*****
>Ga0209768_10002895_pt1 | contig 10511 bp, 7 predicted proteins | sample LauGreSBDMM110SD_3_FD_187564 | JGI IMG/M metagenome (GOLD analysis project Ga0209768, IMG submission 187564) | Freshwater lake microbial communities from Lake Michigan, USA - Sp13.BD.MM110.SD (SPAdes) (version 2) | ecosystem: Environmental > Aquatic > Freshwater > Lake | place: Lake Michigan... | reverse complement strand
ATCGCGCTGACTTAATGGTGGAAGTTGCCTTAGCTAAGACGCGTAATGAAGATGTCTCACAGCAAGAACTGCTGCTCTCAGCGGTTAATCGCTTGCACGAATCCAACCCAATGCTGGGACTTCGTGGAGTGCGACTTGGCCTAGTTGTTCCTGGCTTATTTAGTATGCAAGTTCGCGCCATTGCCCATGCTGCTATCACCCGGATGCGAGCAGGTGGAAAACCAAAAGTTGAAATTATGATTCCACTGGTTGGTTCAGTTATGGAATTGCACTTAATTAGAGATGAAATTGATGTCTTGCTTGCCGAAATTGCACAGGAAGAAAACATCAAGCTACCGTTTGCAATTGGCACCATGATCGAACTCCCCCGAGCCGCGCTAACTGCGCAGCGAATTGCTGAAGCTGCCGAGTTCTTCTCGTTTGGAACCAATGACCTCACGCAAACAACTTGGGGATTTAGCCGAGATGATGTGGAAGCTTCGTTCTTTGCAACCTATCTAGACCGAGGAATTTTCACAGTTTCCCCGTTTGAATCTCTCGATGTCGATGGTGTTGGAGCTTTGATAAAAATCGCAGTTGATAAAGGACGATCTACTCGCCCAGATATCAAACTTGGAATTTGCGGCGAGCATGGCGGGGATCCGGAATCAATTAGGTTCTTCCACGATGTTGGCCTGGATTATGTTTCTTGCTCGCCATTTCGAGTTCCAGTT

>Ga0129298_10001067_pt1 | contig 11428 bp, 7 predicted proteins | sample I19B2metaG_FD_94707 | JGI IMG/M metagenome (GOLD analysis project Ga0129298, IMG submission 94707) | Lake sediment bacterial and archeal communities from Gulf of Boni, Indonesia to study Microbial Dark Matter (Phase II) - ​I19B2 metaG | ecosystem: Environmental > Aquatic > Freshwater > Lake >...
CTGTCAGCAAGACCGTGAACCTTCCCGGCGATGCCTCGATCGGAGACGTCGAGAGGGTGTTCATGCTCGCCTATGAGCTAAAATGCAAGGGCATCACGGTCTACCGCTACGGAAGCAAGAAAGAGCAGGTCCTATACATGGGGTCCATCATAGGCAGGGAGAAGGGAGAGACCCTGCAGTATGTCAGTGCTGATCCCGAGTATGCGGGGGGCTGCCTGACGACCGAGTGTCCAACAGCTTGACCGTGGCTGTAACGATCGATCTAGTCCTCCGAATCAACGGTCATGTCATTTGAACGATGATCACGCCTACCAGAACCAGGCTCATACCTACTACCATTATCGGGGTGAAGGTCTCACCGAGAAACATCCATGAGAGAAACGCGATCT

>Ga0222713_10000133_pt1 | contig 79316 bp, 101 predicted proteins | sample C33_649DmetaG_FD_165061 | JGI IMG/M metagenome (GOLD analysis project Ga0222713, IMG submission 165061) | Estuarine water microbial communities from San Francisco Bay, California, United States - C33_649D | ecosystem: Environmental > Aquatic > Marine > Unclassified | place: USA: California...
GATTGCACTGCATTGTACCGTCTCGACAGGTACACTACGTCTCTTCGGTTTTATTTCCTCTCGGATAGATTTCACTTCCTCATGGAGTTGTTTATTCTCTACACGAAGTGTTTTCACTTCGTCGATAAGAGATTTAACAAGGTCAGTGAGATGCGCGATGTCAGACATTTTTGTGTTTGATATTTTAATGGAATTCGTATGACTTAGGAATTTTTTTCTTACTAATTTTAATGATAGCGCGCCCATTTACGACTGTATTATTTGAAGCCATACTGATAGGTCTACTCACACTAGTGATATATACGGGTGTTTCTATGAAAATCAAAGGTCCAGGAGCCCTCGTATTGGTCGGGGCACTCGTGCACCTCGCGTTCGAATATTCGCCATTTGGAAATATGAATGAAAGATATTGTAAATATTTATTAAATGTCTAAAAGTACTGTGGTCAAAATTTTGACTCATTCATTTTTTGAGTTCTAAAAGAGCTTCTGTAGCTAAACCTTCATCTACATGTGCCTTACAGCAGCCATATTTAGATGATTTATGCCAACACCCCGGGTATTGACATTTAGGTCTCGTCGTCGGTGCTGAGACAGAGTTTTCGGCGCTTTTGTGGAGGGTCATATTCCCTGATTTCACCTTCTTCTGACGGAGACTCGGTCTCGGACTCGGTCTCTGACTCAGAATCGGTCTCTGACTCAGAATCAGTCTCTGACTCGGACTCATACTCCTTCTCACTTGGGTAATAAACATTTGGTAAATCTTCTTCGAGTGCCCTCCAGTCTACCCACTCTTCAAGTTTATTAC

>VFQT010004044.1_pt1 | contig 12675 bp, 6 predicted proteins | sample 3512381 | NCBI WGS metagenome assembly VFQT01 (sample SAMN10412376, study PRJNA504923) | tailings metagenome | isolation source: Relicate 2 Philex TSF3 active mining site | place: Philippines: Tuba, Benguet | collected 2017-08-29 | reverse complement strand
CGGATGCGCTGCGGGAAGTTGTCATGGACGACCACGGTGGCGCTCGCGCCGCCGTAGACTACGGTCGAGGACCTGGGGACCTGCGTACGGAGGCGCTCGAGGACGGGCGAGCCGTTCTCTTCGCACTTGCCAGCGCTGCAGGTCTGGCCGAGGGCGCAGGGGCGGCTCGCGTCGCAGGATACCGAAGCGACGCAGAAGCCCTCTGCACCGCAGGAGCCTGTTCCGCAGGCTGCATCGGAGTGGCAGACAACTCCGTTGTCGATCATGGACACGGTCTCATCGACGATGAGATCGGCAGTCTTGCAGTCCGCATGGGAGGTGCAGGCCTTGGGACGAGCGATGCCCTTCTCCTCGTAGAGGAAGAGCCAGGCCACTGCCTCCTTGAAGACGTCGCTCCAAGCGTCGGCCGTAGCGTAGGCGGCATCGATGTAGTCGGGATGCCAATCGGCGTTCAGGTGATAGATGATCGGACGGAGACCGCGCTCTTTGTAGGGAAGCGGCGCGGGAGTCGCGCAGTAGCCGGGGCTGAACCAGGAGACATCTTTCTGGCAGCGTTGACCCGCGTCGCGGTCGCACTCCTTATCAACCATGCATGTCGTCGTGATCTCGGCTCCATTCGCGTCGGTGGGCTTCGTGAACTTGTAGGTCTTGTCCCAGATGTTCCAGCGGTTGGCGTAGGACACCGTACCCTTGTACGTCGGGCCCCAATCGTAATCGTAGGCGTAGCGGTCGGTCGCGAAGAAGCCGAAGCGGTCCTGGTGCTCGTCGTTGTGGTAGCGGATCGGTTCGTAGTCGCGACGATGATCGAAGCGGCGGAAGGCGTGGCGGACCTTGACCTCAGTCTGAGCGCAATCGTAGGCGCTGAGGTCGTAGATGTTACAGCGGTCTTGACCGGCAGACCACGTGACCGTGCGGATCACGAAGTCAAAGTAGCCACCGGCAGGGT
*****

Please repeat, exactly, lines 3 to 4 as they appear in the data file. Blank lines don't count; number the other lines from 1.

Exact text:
>Ga0129298_10001067_pt1 | contig 11428 bp, 7 predicted proteins | sample I19B2metaG_FD_94707 | JGI IMG/M metagenome (GOLD analysis project Ga0129298, IMG submission 94707) | Lake sediment bacterial and archeal communities from Gulf of Boni, Indonesia to study Microbial Dark Matter (Phase II) - ​I19B2 metaG | ecosystem: Environmental > Aquatic > Freshwater > Lake >...
CTGTCAGCAAGACCGTGAACCTTCCCGGCGATGCCTCGATCGGAGACGTCGAGAGGGTGTTCATGCTCGCCTATGAGCTAAAATGCAAGGGCATCACGGTCTACCGCTACGGAAGCAAGAAAGAGCAGGTCCTATACATGGGGTCCATCATAGGCAGGGAGAAGGGAGAGACCCTGCAGTATGTCAGTGCTGATCCCGAGTATGCGGGGGGCTGCCTGACGACCGAGTGTCCAACAGCTTGACCGTGGCTGTAACGATCGATCTAGTCCTCCGAATCAACGGTCATGTCATTTGAACGATGATCACGCCTACCAGAACCAGGCTCATACCTACTACCATTATCGGGGTGAAGGTCTCACCGAGAAACATCCATGAGAGAAACGCGATCT